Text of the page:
9. So Sherlock has more across the board appeal, as expected, but overall it’s first choice (12) is less than Avatar’s was last week (15). RS tracking this week had Avatar at mid-50s and Sherlock at low 40s.

  10. Lazarus – thanks, now I can never possibly like HOLMES (that is said tongue-in-cheek, the trailer was movie-within-movie parody bad). DD Lewis is the perfect choice. Same as Wes Bentley would have been perfect in James Cameron’s SPIDER-MAN had it come to pass.

    Anyone else getting irritated by the general theme of Jeff’s posts about AVATAR, ie the constant negative harping of this or that? I’m not wet-my-pants excited to see it, but it and UP IN THE AIR are the only films opening this month or last I am looking forward to. Seems to be the general consensus of pretty much everyone I have spoken to.

    Guess every year he has to have the film he feels he has to “take down” and this year Cameron’s return after 12 years is the choice.

  11. Someone a few posts ago inquired whether the youth generation have any awareness of the Terminator, T2 or Aliens.

    Lemme tell you this story. I was at a social function recently and I was having a conversation with a young lawyer friend of mine who is about 29 years old. He was telling me about a case he was handling where he thought his client was being completely railroaded. I turned to him and said “It’s Chinatown, Colin, it’s Chinatown.”

    He gave me a blank stare, and then said, oh yeah, I know what you mean and started to describe the plot of Big Trouble in Little China. After awhile, he realized that the plot of BTILC had nothing to do with our conversation, and said, i really don’t know what your talking about. I said Chinatown with Jack Nicholson. Response – Nothing.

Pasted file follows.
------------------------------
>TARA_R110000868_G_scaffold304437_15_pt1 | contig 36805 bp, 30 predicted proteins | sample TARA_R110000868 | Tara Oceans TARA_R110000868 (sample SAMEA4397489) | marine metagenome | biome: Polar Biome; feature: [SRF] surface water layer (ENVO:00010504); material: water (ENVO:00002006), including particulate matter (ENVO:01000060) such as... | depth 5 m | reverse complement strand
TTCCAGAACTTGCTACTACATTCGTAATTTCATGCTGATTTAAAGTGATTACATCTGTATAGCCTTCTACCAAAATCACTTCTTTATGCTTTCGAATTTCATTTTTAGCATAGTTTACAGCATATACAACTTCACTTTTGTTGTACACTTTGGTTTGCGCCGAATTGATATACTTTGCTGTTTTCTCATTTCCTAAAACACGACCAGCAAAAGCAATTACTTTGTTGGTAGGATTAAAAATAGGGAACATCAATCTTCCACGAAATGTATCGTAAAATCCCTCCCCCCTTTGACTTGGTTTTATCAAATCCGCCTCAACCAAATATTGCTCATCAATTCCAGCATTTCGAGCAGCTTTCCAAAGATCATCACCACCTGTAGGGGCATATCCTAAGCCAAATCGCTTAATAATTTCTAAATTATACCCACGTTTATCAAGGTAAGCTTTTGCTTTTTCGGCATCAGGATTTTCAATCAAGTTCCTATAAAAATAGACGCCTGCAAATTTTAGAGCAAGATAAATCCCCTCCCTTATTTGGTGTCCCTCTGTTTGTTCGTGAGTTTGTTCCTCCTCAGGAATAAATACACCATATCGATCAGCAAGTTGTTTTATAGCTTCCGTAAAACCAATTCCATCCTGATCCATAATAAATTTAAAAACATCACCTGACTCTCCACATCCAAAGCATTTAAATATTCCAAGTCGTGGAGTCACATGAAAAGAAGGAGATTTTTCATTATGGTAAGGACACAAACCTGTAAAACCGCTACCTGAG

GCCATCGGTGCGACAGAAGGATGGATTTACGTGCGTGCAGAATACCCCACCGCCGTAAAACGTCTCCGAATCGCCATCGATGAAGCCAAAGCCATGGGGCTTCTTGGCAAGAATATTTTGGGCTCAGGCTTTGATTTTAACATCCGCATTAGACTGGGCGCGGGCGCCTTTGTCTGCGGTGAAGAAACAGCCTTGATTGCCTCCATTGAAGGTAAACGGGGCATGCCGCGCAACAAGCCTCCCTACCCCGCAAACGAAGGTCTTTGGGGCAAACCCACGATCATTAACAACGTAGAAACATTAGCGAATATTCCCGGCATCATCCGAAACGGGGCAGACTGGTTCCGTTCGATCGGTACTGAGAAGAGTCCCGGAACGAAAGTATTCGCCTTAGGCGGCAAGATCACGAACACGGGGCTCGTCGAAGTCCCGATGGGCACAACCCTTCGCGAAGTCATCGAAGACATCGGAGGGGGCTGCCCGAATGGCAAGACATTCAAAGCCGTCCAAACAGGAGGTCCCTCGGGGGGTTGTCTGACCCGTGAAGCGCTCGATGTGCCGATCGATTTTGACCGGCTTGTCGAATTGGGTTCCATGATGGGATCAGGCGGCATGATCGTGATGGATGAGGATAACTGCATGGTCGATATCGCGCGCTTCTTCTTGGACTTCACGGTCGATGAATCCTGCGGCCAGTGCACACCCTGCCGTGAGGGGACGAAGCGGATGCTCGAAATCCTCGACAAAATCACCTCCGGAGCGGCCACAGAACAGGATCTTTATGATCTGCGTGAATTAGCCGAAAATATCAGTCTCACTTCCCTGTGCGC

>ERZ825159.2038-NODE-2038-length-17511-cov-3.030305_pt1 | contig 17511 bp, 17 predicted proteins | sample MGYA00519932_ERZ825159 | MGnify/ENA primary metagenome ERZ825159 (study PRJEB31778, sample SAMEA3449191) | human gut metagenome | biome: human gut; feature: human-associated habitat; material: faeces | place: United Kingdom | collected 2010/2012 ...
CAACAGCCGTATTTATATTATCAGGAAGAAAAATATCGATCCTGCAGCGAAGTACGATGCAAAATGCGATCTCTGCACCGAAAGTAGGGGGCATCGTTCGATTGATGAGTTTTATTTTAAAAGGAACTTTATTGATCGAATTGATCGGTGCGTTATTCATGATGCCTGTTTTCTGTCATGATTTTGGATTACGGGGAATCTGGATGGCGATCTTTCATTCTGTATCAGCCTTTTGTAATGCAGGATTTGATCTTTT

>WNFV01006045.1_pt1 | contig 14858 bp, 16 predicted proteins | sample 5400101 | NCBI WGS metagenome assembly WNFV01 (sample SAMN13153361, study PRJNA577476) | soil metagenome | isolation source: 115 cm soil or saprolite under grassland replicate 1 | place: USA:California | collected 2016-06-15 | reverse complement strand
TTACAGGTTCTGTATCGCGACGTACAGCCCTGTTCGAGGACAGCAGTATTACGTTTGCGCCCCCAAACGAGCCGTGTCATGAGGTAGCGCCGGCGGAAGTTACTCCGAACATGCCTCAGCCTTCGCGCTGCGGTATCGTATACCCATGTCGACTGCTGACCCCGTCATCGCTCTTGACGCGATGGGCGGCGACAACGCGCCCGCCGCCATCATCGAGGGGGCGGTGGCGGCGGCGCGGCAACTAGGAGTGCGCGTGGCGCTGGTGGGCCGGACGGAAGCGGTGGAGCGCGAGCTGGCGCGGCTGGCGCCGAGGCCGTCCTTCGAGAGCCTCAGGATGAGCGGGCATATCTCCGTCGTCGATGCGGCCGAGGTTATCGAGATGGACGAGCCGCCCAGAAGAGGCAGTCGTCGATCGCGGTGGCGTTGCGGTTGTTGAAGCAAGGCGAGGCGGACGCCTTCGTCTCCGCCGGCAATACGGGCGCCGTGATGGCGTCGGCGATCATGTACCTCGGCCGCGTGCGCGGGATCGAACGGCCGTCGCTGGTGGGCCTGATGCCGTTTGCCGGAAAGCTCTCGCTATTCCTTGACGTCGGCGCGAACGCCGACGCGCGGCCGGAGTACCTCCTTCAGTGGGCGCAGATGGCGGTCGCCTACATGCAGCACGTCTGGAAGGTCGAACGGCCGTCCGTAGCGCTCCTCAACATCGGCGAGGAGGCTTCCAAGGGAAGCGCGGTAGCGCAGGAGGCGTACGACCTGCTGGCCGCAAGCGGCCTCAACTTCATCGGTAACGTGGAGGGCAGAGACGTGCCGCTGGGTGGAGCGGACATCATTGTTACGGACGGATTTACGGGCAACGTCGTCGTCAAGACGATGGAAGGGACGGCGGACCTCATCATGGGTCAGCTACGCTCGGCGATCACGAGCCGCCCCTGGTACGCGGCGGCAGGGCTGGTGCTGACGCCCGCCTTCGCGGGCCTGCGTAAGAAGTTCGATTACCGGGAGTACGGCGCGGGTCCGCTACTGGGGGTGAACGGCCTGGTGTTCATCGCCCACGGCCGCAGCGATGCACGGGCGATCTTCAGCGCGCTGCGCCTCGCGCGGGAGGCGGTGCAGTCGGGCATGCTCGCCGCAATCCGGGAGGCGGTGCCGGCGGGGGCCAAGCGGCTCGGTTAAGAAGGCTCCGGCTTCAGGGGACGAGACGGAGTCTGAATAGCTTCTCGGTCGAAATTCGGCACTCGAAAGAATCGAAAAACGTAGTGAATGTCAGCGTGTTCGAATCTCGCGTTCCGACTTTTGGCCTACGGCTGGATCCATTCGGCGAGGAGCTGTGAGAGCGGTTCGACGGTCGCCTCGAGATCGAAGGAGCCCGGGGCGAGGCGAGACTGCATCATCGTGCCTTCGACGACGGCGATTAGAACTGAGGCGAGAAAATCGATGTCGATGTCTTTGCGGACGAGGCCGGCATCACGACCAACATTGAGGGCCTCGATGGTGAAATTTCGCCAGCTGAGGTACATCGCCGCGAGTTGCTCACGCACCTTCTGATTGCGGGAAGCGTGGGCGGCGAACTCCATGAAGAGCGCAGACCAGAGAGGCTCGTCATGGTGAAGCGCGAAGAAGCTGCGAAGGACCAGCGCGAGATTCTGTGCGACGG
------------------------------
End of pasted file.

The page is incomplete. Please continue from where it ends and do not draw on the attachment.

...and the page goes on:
12. Unaided awareness is the percentage of people who can mention a movie off the top of their head with no prompting, essentially. If I ask you, “Tell me some movies that are coming out in the next few weeks,” and you say Avatar, Sherlock Holmes, and It’s Complicated, then those are marked as unaided awareness.

    Typically, total awareness includes people who say they are aware of a movie after being prompted with a movie’s title and stars.

  13. Um, look, I love ‘Chinatown’ and all, but there’s a big difference between ‘Chinatown’ and ‘Aliens’, and it’s that kids like aliens.

  14. If by “kids” you mean 30-year olds, then sure. The last movie our 17-year old babysitter recommended was “Boondock Saints,” which “I just had to see.”

    Reminds me of an interview with Avril Lavigne, where the interviewer was aghast she didn’t grow up listening to Bowie and the Sex Pistols. Her response was basically, “I’m 16-years old; those guys were putting out records 20-years before I was born.” Not that there’s any excuse not to watch classic films, but I can only assume that the current generation has its own “Aliens,” and I just don’t know what that movie is. But I have a hunch there aren’t a bunch of high school kids quoting Bill Paxton these days.

  15. I’ve said it before and I’ll say it again, Daniel Day-Lewis would have been PERFECT as Holmes…it could have been something special instead of just a tongue-in-cheek popcorn movie.

    He would certainly be closer to the literary character, but do you really think that would’ve been a good fit (or even necessary) for this particular movie?

    It doesn’t seem to be making any excuses for wanting to be a tongue-in-cheek popcorn movie. Or for trying to make Holmes accessible to mainstream audiences. (In that respect, it is somewhat noteworthy, as that hasn’t really happened since the hugely popular Basil Rathbone series.)